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Multiple agencies participate in bomb drill at UTA station

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Posted at 6:32 PM, May 08, 2014
and last updated 2014-05-08 20:32:20-04

MURRAY, Utah -- It was a normal day for travelers at the UTA Murray Station. But on the other side of the tracks law enforcement personnel were practicing for what could be their worst nightmare.

The drill started when a bomb exploded inside a train, injuring hundreds of people.

“This is about as real as it gets,” said Rufus Tolbert, who is an officer with the UTA Police Department.

Local high school drama students were acting as passengers inside, pretending to be wounded.

“Victims had different scales of their injuries from losing limbs to actual fatalities,” Tolbert said.

Some officers helped the injured while others searched for the bomber. The drill put emergency plans and equipment to the test.

“Training it helps us to understand what we're doing right, what we`re doing wrong, and how we can be more efficient, but also how we can work out the kinks,” Tolbert said.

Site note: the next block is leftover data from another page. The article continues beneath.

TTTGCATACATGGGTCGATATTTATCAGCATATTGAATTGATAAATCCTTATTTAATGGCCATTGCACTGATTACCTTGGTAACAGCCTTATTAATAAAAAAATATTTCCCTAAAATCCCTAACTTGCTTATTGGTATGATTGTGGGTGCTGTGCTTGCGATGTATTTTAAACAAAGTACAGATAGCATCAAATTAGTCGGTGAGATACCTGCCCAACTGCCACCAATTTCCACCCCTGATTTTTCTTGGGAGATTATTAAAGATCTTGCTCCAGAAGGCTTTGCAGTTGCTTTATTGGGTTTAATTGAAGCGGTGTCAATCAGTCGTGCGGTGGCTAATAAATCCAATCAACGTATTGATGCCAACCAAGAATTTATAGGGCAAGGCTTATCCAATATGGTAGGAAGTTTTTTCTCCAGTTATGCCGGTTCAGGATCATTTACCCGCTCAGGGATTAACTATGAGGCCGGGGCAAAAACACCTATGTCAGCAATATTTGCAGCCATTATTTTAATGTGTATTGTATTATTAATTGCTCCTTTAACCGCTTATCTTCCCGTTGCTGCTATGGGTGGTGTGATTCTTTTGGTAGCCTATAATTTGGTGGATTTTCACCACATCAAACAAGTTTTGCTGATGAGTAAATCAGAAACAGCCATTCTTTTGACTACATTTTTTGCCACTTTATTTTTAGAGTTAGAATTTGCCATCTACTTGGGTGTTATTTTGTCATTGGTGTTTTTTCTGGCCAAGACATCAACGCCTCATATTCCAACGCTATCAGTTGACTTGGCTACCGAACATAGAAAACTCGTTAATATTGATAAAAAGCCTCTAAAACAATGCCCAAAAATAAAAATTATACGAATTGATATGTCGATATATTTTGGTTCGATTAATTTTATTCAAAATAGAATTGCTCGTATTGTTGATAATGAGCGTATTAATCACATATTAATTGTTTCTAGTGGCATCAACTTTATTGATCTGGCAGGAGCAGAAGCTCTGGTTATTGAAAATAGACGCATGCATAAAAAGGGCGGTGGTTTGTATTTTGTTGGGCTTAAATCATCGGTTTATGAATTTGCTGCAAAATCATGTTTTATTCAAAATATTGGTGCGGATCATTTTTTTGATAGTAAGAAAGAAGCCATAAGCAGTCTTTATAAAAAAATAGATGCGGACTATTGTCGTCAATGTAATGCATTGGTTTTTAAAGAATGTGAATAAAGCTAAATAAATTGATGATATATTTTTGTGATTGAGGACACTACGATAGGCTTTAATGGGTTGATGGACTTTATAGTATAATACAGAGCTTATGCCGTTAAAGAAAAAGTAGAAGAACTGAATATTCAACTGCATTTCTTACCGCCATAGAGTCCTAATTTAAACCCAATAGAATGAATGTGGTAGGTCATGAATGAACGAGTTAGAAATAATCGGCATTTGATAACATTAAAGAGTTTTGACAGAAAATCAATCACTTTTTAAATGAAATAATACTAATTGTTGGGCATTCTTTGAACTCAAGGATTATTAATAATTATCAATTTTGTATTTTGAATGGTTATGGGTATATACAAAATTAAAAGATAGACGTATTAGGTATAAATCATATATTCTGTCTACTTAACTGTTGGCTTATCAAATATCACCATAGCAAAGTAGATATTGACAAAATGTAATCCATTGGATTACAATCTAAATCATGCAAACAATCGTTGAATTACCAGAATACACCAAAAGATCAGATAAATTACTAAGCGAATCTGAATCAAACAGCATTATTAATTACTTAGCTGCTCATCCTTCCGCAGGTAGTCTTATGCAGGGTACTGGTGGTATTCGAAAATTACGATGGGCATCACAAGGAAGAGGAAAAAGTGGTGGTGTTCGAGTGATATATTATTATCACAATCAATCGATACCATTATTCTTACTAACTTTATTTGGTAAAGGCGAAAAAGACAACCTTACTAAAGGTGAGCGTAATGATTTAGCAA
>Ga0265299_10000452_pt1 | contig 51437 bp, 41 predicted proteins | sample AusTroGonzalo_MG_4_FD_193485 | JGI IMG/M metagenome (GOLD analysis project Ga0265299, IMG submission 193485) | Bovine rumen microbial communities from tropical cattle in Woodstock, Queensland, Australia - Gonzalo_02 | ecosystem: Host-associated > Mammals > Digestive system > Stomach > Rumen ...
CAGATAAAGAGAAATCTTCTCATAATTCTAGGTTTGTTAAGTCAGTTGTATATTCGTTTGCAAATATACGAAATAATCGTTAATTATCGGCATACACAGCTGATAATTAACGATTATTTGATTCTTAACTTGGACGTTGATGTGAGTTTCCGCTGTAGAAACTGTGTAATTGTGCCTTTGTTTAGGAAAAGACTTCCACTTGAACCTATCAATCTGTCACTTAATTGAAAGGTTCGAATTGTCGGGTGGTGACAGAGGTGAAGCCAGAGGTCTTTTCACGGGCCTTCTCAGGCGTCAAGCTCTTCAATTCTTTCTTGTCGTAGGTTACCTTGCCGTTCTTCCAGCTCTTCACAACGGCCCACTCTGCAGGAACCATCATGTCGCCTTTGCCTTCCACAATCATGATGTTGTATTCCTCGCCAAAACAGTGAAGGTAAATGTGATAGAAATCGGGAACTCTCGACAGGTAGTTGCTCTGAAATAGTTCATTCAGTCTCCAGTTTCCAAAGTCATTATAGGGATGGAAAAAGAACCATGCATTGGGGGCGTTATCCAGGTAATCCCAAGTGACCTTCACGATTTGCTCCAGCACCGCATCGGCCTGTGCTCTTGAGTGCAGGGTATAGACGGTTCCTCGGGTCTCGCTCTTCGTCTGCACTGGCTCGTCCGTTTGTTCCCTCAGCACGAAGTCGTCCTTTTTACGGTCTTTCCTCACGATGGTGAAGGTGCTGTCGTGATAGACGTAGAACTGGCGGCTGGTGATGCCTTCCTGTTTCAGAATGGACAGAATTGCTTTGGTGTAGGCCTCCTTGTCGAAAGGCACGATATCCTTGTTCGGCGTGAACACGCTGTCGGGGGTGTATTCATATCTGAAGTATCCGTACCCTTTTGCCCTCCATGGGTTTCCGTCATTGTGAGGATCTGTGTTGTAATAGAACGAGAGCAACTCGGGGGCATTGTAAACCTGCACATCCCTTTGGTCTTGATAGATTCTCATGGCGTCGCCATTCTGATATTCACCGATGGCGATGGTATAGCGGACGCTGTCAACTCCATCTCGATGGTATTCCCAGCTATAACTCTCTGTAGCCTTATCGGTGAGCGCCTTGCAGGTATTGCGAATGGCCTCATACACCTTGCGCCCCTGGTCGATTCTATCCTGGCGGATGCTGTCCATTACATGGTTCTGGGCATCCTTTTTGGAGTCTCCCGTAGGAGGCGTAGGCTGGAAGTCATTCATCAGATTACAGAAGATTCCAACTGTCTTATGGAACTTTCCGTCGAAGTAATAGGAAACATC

More than a dozen agencies practiced working together.

“These types of unusual events grow, and as they grow we need more man power," said Pat Killion, Deputy Fire Marshall in Murray. "Man power is only effective if you've worked together before and you know how we operate.”

There was a bomb threat called in last week for this exact spot, and even though it turned out to be nothing, officials said if it ever is real, they'll be ready.

“Bad things happen to good people," Killion said. "We need to observe. We need to think. We need to understand that this can happen."

But not all the action was at the station. Victims were taken to Intermountain Medical Center, where officials handled concerned family members.

“It's the first time we've set up a family assistant center, but it's received national attention from other transit agencies here,” said Dave Goeres, Chief Safety Officer for UTA.

The drill is the biggest of its kind in Utah.

“I feel like today went great, they threw a couple of twists in it for us which is always interesting, but they're very real and can certainly happen,” Killion said.